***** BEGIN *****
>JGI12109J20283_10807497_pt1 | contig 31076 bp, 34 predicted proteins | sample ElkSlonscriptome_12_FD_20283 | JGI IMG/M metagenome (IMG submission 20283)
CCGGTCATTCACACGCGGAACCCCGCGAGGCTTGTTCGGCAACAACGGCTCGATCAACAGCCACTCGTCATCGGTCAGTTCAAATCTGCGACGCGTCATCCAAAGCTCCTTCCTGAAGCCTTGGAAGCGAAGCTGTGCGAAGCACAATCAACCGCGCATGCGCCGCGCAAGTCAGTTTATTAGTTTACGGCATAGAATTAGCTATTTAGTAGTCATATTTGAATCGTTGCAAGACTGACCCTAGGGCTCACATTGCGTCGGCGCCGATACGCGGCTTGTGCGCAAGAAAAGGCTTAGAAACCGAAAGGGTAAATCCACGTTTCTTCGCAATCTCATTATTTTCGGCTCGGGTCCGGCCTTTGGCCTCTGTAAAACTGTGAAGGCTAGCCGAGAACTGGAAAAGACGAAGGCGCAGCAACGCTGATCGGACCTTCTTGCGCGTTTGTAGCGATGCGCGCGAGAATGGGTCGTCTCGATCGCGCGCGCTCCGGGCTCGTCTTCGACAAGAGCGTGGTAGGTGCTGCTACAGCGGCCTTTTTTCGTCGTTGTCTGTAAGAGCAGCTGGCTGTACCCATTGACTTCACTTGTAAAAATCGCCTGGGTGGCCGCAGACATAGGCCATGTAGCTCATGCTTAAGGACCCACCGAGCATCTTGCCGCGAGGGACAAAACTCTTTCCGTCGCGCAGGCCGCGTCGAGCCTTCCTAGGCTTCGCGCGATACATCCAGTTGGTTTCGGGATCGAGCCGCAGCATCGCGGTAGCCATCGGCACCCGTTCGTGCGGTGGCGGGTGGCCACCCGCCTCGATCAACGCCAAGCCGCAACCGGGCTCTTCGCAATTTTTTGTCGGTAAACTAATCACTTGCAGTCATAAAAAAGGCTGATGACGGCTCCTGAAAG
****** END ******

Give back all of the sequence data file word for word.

>JGI12109J20283_10807497_pt1 | contig 31076 bp, 34 predicted proteins | sample ElkSlonscriptome_12_FD_20283 | JGI IMG/M metagenome (IMG submission 20283)
CCGGTCATTCACACGCGGAACCCCGCGAGGCTTGTTCGGCAACAACGGCTCGATCAACAGCCACTCGTCATCGGTCAGTTCAAATCTGCGACGCGTCATCCAAAGCTCCTTCCTGAAGCCTTGGAAGCGAAGCTGTGCGAAGCACAATCAACCGCGCATGCGCCGCGCAAGTCAGTTTATTAGTTTACGGCATAGAATTAGCTATTTAGTAGTCATATTTGAATCGTTGCAAGACTGACCCTAGGGCTCACATTGCGTCGGCGCCGATACGCGGCTTGTGCGCAAGAAAAGGCTTAGAAACCGAAAGGGTAAATCCACGTTTCTTCGCAATCTCATTATTTTCGGCTCGGGTCCGGCCTTTGGCCTCTGTAAAACTGTGAAGGCTAGCCGAGAACTGGAAAAGACGAAGGCGCAGCAACGCTGATCGGACCTTCTTGCGCGTTTGTAGCGATGCGCGCGAGAATGGGTCGTCTCGATCGCGCGCGCTCCGGGCTCGTCTTCGACAAGAGCGTGGTAGGTGCTGCTACAGCGGCCTTTTTTCGTCGTTGTCTGTAAGAGCAGCTGGCTGTACCCATTGACTTCACTTGTAAAAATCGCCTGGGTGGCCGCAGACATAGGCCATGTAGCTCATGCTTAAGGACCCACCGAGCATCTTGCCGCGAGGGACAAAACTCTTTCCGTCGCGCAGGCCGCGTCGAGCCTTCCTAGGCTTCGCGCGATACATCCAGTTGGTTTCGGGATCGAGCCGCAGCATCGCGGTAGCCATCGGCACCCGTTCGTGCGGTGGCGGGTGGCCACCCGCCTCGATCAACGCCAAGCCGCAACCGGGCTCTTCGCAATTTTTTGTCGGTAAACTAATCACTTGCAGTCATAAAAAAGGCTGATGACGGCTCCTGAAAG